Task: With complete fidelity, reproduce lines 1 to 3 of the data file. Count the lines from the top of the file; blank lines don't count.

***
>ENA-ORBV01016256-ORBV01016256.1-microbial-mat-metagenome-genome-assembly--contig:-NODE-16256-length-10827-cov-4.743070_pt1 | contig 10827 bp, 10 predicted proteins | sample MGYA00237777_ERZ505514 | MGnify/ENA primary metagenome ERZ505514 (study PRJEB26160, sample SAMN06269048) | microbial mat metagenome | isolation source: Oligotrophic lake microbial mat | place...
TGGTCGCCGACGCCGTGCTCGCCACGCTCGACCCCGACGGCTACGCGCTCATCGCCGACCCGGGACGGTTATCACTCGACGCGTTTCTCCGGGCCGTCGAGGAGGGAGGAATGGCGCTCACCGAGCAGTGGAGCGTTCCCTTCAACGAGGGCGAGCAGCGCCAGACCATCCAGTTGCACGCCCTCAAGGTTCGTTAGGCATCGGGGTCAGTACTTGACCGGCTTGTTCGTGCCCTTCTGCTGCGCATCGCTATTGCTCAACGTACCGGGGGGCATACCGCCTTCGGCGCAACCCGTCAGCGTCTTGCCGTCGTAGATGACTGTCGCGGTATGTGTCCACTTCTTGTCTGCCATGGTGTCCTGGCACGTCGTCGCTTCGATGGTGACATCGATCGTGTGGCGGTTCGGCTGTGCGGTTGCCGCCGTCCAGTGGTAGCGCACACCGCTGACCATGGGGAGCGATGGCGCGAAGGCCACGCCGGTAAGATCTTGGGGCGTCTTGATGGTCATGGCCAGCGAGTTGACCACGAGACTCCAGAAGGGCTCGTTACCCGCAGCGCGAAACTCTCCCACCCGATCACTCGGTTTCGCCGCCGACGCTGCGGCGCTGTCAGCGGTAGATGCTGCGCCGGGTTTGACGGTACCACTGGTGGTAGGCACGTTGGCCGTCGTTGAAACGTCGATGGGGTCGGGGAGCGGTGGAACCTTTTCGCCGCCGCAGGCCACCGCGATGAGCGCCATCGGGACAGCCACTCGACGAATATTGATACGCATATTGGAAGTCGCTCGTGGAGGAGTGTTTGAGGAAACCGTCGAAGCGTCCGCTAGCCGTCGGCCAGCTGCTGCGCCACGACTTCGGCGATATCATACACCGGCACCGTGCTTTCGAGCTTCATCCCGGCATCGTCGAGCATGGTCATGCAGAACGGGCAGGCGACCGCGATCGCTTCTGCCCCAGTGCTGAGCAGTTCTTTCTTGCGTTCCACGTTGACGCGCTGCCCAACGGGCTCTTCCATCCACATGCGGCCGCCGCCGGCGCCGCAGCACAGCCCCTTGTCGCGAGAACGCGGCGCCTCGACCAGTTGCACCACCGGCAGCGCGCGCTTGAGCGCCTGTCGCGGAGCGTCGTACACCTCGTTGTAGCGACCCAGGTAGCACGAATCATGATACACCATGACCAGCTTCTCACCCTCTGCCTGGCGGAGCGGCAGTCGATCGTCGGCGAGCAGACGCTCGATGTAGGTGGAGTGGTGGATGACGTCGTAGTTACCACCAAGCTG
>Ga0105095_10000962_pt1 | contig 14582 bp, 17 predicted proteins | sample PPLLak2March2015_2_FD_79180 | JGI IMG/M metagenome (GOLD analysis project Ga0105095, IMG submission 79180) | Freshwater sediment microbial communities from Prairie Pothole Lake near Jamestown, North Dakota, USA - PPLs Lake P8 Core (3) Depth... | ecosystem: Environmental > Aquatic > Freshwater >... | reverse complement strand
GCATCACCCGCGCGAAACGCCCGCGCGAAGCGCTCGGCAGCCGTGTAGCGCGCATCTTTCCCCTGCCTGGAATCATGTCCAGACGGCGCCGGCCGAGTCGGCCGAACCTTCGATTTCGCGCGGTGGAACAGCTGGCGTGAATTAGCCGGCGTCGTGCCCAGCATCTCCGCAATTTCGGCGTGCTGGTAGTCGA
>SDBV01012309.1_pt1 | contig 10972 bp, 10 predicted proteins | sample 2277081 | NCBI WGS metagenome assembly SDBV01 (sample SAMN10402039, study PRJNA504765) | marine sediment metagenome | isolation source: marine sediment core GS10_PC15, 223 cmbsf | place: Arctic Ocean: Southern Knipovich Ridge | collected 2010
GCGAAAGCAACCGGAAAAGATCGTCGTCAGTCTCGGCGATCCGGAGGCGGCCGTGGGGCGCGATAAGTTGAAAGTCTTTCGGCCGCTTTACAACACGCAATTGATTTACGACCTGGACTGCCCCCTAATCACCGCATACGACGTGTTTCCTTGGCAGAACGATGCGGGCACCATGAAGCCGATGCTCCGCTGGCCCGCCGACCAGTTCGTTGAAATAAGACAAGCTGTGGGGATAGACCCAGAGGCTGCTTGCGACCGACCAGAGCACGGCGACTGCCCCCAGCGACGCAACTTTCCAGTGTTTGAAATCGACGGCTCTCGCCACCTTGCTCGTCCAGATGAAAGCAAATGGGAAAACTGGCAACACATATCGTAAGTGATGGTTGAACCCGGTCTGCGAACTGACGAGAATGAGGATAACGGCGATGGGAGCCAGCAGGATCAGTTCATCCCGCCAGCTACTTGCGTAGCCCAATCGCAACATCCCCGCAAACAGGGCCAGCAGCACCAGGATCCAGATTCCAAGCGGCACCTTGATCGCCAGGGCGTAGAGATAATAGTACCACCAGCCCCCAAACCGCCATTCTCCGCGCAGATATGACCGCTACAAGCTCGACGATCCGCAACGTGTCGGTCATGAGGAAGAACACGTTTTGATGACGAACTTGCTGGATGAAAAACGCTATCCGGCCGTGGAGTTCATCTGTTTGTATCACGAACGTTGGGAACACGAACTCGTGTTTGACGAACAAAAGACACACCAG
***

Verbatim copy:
>ENA-ORBV01016256-ORBV01016256.1-microbial-mat-metagenome-genome-assembly--contig:-NODE-16256-length-10827-cov-4.743070_pt1 | contig 10827 bp, 10 predicted proteins | sample MGYA00237777_ERZ505514 | MGnify/ENA primary metagenome ERZ505514 (study PRJEB26160, sample SAMN06269048) | microbial mat metagenome | isolation source: Oligotrophic lake microbial mat | place...
TGGTCGCCGACGCCGTGCTCGCCACGCTCGACCCCGACGGCTACGCGCTCATCGCCGACCCGGGACGGTTATCACTCGACGCGTTTCTCCGGGCCGTCGAGGAGGGAGGAATGGCGCTCACCGAGCAGTGGAGCGTTCCCTTCAACGAGGGCGAGCAGCGCCAGACCATCCAGTTGCACGCCCTCAAGGTTCGTTAGGCATCGGGGTCAGTACTTGACCGGCTTGTTCGTGCCCTTCTGCTGCGCATCGCTATTGCTCAACGTACCGGGGGGCATACCGCCTTCGGCGCAACCCGTCAGCGTCTTGCCGTCGTAGATGACTGTCGCGGTATGTGTCCACTTCTTGTCTGCCATGGTGTCCTGGCACGTCGTCGCTTCGATGGTGACATCGATCGTGTGGCGGTTCGGCTGTGCGGTTGCCGCCGTCCAGTGGTAGCGCACACCGCTGACCATGGGGAGCGATGGCGCGAAGGCCACGCCGGTAAGATCTTGGGGCGTCTTGATGGTCATGGCCAGCGAGTTGACCACGAGACTCCAGAAGGGCTCGTTACCCGCAGCGCGAAACTCTCCCACCCGATCACTCGGTTTCGCCGCCGACGCTGCGGCGCTGTCAGCGGTAGATGCTGCGCCGGGTTTGACGGTACCACTGGTGGTAGGCACGTTGGCCGTCGTTGAAACGTCGATGGGGTCGGGGAGCGGTGGAACCTTTTCGCCGCCGCAGGCCACCGCGATGAGCGCCATCGGGACAGCCACTCGACGAATATTGATACGCATATTGGAAGTCGCTCGTGGAGGAGTGTTTGAGGAAACCGTCGAAGCGTCCGCTAGCCGTCGGCCAGCTGCTGCGCCACGACTTCGGCGATATCATACACCGGCACCGTGCTTTCGAGCTTCATCCCGGCATCGTCGAGCATGGTCATGCAGAACGGGCAGGCGACCGCGATCGCTTCTGCCCCAGTGCTGAGCAGTTCTTTCTTGCGTTCCACGTTGACGCGCTGCCCAACGGGCTCTTCCATCCACATGCGGCCGCCGCCGGCGCCGCAGCACAGCCCCTTGTCGCGAGAACGCGGCGCCTCGACCAGTTGCACCACCGGCAGCGCGCGCTTGAGCGCCTGTCGCGGAGCGTCGTACACCTCGTTGTAGCGACCCAGGTAGCACGAATCATGATACACCATGACCAGCTTCTCACCCTCTGCCTGGCGGAGCGGCAGTCGATCGTCGGCGAGCAGACGCTCGATGTAGGTGGAGTGGTGGATGACGTCGTAGTTACCACCAAGCTG
>Ga0105095_10000962_pt1 | contig 14582 bp, 17 predicted proteins | sample PPLLak2March2015_2_FD_79180 | JGI IMG/M metagenome (GOLD analysis project Ga0105095, IMG submission 79180) | Freshwater sediment microbial communities from Prairie Pothole Lake near Jamestown, North Dakota, USA - PPLs Lake P8 Core (3) Depth... | ecosystem: Environmental > Aquatic > Freshwater >... | reverse complement strand